Gazeta.ru ran this statement with cuts specifically regarding the “academician” issue, perhaps for reasons of space but perhaps to avoid a libel lawsuit:
“Ramzan, you are the shame of Russia. You have discredited everything that is possible. […] You have discredited the title of Hero of Russia. […] You have discredited the post of head of the region where you have begun to take part of their salaries and transfer this cash to a private fund. Chechnya lives 90% at the expense of subsidies from Moscow, and Moscow takes these funds from us, Siberians.”
What followed was an explosion of media and social media commentary, much of it supportive of Senchenko, which he reposted.
“I bring apologies to the head of the Chechen Republic for those offenses, for those impolite words which I said. I want to say that these words were said in a certain emotional outburst related to the fact that the national situation is very tense and complicated. And when you try to do something and hear in reply that you are some enemy, such things happen.”
Independent media and bloggers were at first skeptical that the apology had even been made, but Senchenko confirmed it himself on his Facebook. He then reposted without comment a deluge of commentary in support of him, and implying that his statement came under pressure.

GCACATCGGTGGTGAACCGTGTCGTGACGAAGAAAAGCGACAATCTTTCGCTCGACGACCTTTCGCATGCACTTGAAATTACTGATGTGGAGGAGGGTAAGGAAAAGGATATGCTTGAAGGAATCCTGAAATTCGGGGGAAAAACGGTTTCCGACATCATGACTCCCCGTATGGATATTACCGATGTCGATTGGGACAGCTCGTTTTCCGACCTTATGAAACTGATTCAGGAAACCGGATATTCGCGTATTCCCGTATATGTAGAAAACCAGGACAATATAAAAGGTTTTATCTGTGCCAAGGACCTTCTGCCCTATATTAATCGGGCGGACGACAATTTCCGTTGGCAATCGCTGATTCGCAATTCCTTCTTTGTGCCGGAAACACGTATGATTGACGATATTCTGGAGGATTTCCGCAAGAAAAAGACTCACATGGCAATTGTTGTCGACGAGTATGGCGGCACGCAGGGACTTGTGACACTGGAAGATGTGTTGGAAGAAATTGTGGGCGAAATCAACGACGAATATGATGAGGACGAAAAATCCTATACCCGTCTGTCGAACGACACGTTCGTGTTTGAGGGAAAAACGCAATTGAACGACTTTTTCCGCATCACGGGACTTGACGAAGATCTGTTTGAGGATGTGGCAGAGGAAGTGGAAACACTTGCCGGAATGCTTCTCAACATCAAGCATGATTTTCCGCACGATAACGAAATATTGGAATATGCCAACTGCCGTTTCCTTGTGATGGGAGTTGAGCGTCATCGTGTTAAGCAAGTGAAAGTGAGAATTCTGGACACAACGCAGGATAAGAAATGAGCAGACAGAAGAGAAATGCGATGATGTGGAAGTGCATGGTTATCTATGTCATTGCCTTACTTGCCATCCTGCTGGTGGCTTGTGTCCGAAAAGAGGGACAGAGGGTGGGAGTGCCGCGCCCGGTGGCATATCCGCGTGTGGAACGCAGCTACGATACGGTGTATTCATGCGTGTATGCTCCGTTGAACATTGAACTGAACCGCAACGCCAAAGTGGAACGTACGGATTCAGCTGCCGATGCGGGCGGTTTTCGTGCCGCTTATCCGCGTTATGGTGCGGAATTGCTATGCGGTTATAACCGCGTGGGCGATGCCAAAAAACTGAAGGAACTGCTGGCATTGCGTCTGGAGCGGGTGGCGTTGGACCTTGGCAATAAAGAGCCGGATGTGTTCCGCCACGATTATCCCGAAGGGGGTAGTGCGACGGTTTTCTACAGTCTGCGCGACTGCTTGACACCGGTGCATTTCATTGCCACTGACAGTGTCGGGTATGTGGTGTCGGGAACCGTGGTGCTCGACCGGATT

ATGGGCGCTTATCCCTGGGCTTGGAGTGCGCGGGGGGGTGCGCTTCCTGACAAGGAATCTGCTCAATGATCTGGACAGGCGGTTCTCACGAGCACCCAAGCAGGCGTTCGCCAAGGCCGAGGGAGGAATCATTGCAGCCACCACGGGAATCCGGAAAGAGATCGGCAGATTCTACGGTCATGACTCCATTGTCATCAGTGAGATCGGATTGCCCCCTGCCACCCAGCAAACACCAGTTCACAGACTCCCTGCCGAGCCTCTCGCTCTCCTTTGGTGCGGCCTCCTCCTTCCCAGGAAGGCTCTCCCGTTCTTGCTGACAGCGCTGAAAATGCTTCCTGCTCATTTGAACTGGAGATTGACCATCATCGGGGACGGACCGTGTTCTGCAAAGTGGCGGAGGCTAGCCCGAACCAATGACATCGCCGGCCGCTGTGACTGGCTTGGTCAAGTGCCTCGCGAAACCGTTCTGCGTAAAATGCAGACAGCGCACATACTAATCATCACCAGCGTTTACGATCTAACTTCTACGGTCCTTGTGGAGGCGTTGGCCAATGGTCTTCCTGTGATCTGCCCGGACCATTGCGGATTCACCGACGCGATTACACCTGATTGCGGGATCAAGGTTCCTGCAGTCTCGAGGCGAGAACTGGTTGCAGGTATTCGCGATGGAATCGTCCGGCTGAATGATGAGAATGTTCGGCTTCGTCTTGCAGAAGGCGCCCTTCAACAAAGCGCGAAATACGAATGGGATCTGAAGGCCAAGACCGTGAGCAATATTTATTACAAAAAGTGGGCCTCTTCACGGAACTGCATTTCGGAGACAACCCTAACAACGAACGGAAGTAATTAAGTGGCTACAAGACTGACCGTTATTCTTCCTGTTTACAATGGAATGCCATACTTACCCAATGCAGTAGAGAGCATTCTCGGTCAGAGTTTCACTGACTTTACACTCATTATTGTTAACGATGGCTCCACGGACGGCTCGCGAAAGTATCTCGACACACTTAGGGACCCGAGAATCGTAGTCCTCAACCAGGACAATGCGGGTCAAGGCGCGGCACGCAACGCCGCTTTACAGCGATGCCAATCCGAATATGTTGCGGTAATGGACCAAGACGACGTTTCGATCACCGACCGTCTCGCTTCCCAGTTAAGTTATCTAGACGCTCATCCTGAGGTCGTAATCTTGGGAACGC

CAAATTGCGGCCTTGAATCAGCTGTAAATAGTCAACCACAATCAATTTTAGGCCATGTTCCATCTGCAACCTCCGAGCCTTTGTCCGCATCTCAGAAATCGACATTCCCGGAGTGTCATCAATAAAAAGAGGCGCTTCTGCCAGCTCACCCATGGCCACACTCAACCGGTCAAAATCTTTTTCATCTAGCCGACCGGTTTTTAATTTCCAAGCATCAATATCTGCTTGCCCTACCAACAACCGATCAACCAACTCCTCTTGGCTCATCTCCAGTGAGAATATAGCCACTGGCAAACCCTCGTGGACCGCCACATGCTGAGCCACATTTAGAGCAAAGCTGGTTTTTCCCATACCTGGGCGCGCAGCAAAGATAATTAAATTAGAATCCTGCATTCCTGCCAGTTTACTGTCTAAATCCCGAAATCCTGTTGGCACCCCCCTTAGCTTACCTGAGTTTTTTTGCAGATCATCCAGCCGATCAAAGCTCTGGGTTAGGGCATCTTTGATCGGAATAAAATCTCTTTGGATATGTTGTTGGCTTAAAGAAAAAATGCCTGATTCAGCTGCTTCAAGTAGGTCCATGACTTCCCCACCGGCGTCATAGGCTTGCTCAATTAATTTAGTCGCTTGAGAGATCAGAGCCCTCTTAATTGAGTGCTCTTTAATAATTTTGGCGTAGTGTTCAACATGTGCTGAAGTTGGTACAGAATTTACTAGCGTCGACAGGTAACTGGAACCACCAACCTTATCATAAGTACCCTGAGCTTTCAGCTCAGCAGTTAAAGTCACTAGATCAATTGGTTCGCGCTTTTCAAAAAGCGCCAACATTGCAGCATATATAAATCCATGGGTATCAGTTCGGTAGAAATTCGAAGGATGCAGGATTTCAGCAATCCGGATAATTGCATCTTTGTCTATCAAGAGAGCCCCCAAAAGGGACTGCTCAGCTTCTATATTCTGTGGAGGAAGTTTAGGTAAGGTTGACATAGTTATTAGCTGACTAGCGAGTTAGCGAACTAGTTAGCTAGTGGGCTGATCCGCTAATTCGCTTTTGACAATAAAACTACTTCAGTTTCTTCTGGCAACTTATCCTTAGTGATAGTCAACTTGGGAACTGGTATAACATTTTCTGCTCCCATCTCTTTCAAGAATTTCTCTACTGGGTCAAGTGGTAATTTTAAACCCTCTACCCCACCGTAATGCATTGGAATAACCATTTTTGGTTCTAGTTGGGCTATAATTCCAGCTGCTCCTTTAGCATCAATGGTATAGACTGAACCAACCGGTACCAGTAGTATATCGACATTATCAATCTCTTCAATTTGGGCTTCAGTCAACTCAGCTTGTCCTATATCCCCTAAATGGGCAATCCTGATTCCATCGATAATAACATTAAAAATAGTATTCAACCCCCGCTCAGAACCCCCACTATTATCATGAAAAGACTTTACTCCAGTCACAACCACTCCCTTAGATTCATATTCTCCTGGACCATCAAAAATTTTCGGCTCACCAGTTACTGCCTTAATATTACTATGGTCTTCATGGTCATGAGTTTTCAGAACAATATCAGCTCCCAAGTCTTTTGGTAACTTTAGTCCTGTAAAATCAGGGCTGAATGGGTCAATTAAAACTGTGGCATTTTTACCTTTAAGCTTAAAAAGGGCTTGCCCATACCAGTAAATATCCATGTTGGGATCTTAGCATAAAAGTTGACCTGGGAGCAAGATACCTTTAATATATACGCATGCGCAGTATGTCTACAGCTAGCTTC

Kadyrov reposted a video clip of Senchenko again making the apology, in which Senchenko said,
“Ramzan Akhmatovich, I bring my apologies, I was wrong, I beg your forgiveness. I acted in haste, in anger, and I ask for deep forgiveness.”
He said he spoke with representatives of the Chechen people and learned how much authority Kadyrov had among them.
“I accept,” Kadyrov said, adding multiple smilies.
There was widespread dismay over Senchenko’s apology and much sardonic comment about pressure put on him.
Translation: your face, after you have had a talk with “representatives of the Chechen people.”
But in an explanation later on his Facebook page, he pointed out that he had never given any interview to LifeNews — which was an important debunking of this propaganda outlet which often publishes fake news.
He said he had a conversation “with a very famous person not only in Krasnoyarsk but in Russia” whom he did not want to name but who was evidently a Chechen. He said he agreed to disagree with this figure but conceded that their discourse should be more polite and that he should apologize for insulting people’s feelings of respect for Kadyrov as they seemed sincere.
The incident is likely to have continued reverberations and serve as a touchstone in the debates around the parliamentary elections. While Kremlin officials have implied they will tolerate opposition participation in the elections, the harsh deterrence of alternative candidates in local elections last fall, heavy sentences for demonstrators and bloggers, the failure to bring to account the real masterminds of Nemtsov’s murder and now this demonstrative threat from a figure known for his violence, dissent will likely be muffled.
Memorial Human Rights Center released a report this week that arrests and disappearances within the Chechen Republic have escalated in recent months.
— Catherine A. Fitzpatrick